NHS coronavirus contact-tracing app ditched in major U-turn

NHS coronavirus contact-tracing app ditched in major U-turn

The UK's national health service (NHS) started testing its coronavirus track and trace app with a limited group of users on the Isle of Wight on May 5, but the UK government has been very quiet about it since then.

Britain on Thursday said it would switch to Apple and Google technology for its test-and-trace app, ditching its current system in a U-turn for the troubled programme.

In the USA, each state is expected to develop its own app, and make its own decision on whether to use a centralized system or the Apple-Google decentralized model.

"While this is good news, the reality is that we could have had this app up and running weeks if not months ago; which could have greatly reduced the rate of infection and potentially saved lives".

The short version of what happened this week is this: Hey, an email-filtering app from the folks at project management and communications company Basecamp, launched this week across platforms including Apple's App Store.

The approach means user data stays on the device, boosting privacy, but also means health care providers can't gather more data to better understand the spread of the coronavirus.

Once the pandemic ends, the letter asks for all contact tracing apps to be removed from the app store and Google Play. Because you can't sideload apps from a third-party app store like you can with Android, Apple is being probed by anti-trust investigators here and overseas and is the subject of a class-action suit filed by Apple customers who feel that the so-called Apple Tax combined with the inability to sideload an app raises the prices they pay to purchase a paid app from the App Store.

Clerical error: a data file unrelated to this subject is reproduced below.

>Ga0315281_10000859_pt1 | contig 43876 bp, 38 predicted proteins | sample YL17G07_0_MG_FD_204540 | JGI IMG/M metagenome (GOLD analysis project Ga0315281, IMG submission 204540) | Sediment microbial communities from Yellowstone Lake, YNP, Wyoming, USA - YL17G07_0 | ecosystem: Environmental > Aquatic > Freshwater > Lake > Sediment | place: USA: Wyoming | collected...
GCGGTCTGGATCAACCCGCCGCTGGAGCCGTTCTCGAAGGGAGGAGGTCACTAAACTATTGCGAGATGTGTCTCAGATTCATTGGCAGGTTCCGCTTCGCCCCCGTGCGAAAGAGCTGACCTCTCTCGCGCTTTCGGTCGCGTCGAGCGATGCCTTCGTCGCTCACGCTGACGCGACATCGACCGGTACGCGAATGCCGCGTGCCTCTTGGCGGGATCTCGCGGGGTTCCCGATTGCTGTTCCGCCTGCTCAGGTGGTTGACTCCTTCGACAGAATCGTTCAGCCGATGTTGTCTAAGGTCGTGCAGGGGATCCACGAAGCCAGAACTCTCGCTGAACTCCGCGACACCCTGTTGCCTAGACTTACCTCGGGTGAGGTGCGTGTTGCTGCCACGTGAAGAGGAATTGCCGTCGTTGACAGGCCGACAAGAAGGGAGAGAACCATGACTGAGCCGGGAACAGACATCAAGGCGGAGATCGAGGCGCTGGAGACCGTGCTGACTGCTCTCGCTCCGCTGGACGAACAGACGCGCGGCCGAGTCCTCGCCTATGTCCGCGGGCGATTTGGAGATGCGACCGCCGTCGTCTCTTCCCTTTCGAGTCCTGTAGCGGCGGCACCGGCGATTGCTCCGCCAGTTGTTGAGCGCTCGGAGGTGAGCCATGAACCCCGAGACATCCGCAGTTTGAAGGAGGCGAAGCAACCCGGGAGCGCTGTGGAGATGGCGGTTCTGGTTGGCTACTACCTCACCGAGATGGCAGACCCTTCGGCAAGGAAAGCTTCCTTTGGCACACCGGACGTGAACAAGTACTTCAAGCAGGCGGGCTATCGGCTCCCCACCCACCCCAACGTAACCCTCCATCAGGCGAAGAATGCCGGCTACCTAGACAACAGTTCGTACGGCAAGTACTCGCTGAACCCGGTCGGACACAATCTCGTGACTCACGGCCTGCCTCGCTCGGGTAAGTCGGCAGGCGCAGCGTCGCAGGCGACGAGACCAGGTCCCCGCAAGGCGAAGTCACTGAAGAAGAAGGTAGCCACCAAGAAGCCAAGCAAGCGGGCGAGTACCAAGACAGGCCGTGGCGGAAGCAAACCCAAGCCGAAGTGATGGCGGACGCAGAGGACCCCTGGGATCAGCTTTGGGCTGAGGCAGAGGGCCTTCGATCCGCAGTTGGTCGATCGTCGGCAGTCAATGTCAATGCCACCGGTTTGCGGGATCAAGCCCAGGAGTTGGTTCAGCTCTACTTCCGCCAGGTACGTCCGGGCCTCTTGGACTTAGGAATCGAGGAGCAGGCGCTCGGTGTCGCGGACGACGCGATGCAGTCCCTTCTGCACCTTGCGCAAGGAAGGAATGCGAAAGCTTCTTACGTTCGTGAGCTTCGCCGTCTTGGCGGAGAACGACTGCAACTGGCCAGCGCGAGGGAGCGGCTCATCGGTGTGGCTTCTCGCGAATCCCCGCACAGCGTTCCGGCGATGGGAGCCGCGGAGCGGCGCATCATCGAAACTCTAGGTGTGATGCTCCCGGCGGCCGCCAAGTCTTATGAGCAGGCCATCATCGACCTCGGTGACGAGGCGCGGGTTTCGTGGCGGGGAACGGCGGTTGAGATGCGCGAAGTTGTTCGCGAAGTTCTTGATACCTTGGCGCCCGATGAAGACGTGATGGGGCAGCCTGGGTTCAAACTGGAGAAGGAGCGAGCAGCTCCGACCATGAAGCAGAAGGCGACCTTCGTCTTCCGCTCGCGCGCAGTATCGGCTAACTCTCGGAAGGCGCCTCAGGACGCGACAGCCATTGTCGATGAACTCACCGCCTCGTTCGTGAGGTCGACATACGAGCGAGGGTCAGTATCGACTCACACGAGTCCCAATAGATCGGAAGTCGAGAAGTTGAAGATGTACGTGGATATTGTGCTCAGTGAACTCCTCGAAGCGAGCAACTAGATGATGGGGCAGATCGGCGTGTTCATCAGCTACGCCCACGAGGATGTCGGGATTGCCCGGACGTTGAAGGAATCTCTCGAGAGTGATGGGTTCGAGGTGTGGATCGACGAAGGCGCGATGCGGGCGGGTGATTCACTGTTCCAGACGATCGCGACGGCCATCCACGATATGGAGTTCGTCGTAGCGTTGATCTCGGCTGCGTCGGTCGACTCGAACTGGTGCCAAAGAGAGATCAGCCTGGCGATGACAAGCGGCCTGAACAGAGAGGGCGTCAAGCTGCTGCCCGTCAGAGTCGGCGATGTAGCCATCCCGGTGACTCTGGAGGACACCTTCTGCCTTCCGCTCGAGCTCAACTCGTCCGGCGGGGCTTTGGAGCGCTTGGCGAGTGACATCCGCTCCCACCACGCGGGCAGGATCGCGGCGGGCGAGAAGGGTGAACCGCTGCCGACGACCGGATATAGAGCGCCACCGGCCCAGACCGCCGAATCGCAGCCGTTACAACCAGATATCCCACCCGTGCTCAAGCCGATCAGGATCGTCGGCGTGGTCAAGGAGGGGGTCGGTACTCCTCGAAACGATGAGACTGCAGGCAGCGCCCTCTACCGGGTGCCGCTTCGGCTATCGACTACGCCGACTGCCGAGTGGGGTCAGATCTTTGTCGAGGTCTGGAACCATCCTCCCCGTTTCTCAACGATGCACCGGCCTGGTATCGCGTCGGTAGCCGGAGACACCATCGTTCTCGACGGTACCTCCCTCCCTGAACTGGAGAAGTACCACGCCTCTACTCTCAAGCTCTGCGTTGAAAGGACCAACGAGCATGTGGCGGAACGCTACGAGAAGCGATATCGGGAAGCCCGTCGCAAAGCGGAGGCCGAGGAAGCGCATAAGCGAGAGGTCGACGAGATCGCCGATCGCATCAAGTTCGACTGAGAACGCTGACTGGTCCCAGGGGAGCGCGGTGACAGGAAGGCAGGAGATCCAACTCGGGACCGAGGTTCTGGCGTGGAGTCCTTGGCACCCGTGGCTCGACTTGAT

NHS coronavirus contact-tracing app ditched in major U-turn

"We have developed an Exposure Notification API with Apple based on consultation with public health experts around the world, including in the United Kingdom, to ensure that our efforts are useful to authorities as they build their own apps to limit the spread of Covid-19, while ensuring privacy and security are central to the design", added a spokeswoman. A lot has changed in the years since the App Store opened. Essentially, they are useless. The Cupertino tech giant said that it allows apps without in-app subscription options for business, but not consumer, services.

The NHS app was only able to pick up four per cent of contacts on iPhones, compared to around 75 per cent for Android phones.

Basecamp's Heinemeier Hansson explained why developers-like his company-feel compelled to say "How high?" when Apple says "Jump".

Contact-tracing apps are created to help prevent a second wave of the coronavirus.

"We're not going to put a date on it I'm afraid because I'm absolutely determined that whilst this technology can help, it's got to be working effectively", Hancock said.

Baroness Harding, the executive chair of NHS Test and Trace and Matthew Gould, the chief executive of the NHSX technology wing of the health service, said there had been "specific technical challenges". "We would love for them to do that".

However he said: "This episode presents yet another example of the dangers of over-promising and underdelivering".